The second approach is to save events and link them to their corresponding FixedUpdate tick, that way you can associate many events to a single tick (if Update goes too fast) or none (if Update goes too slow). With this approach you can only execute your code in FixedUpdate, and execute as many times as recorded Updates there are. It’s also important to save the average Update time of the original recording and set it as the FixedUpdate interval. The simulation will not be 100% accurate in that Update times won’t fluctuate as they did in the original recording session, but it is guaranteed to execute the same code.


There is one last setting that’s needed to properly record events, which is set the RecordManager to record all input at the beginning of every frame. Unity has a Script Execution Order option under Project Settings where you can set the RecordManager to run before any other script. That way recording and replaying are guaranteed to run in the correct order.

Java and Vector Math

Some time ago, I had to develop a 3D vector utility class for Java. Because the Android platform only uses Java, this is a must if you’re developing for it (unless you’re directly using the NDK or some middleware such as Unity. I’ll get back to this later).

Java, like all programming languages, has its virtues and weaknesses. I found trying to develop a solid Vector3 class to be one such weakness, because Java lacks two main features that I consider core to what I was trying to achieve: stack-allocated objects and operator overloading. These missing features make operating with vectors in Java an annoyance beyond measure.

As much as some people seem to dislike operator overloading, vector/matrix math is one domain where I consider they excel, and the lack of it is going to force me to always go through functions for even the simplest of operations, such as adding/subtracting two vectors or multiplying/dividing by a scalar.

Compare the following lines of code:

Doesn’t seem too bad, does it? Let’s try something different, like obtaining a direction from two points, normalizing, scaling by a factor, and adding it to a point (a relatively frequent operation)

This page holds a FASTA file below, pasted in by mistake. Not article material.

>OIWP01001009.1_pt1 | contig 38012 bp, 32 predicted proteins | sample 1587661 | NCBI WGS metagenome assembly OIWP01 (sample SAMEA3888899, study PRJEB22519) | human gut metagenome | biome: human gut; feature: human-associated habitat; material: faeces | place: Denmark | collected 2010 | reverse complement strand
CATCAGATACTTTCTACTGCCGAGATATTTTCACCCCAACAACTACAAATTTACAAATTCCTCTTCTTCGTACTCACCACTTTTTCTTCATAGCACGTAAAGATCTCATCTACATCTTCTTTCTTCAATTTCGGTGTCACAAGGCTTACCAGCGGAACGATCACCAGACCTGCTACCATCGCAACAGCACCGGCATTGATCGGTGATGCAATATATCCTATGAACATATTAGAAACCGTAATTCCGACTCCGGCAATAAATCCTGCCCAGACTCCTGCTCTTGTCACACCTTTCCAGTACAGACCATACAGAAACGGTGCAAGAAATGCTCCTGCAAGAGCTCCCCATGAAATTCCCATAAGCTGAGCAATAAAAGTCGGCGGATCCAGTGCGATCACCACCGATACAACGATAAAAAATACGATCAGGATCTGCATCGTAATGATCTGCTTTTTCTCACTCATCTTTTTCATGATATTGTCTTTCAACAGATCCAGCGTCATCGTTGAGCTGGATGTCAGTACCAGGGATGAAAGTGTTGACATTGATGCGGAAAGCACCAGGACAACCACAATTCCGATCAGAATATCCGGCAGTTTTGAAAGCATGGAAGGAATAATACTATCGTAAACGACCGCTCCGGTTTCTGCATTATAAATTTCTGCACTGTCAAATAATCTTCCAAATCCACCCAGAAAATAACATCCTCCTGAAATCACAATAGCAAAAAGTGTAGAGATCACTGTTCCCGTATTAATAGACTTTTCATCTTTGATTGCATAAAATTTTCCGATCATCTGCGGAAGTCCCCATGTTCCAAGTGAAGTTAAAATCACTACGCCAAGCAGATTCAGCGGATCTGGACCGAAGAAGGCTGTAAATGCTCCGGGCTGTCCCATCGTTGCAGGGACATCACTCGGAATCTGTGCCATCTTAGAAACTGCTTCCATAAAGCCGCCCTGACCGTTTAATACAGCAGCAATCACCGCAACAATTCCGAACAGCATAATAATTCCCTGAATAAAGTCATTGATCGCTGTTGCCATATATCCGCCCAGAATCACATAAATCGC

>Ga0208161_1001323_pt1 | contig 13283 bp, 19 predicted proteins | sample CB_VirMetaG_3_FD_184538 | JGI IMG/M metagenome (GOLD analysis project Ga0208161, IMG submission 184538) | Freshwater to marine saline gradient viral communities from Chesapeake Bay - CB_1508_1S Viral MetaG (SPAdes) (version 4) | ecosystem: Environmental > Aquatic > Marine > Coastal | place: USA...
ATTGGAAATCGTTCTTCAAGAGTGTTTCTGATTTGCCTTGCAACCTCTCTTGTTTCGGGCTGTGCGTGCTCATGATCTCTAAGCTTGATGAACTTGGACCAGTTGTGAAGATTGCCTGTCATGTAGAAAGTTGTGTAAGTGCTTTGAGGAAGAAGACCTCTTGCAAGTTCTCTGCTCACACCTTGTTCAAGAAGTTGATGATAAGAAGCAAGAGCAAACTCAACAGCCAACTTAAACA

It’s either that or separating into several lines so it becomes clearer and a bit more readable. This is clearly an undesirable way of working with vectors, but the only at our disposal when using Java.

There’s another caveat, though, one that is implicit in the way we have used the equal operator until now. We have been assigning the Vector3 by reference all this time, invalidating the erroneous assumption that we get a new Vector3 out of the operation. What we want is a copy of the resulting Vector3, which means create a new Vector3 using the new operator, and copy the values into the new Vector3. Therefore, line [2] would become something along the lines of:


In any case it is a very confusing way of working with vectors.

There is yet another annoyance to be wary of when working with instantiations on the heap in a garbage collected language such as Java which is, precisely, the dreaded Garbage Collector. Vector3 operations typically go inside long loops where interesting calculations take place for many objects in the virtual world, and creating all those new objects in the heap is asking for trouble when the GC comes to inspect your pile of vector rubbish and tries to clean up the mess. This is due to the fact that there are no stack-allocated objects in Java, leaving us with one option – creating temporary Vector3’s and reusing them. This has its fair share of problems too – mainly readability, the ability to use several temporary vectors for intermediate calculations, and having to pass the Vector3 reference as a parameter instead of returning it as a normal function return value. Let’s go back to our example.

Definitely not ideal. In contrast, and for all its similarity with Java, C# has both these features, which makes it a language of choice for these kinds of applications, and I wonder if it was one among the multiple reasons why Unity chose it as their main development language.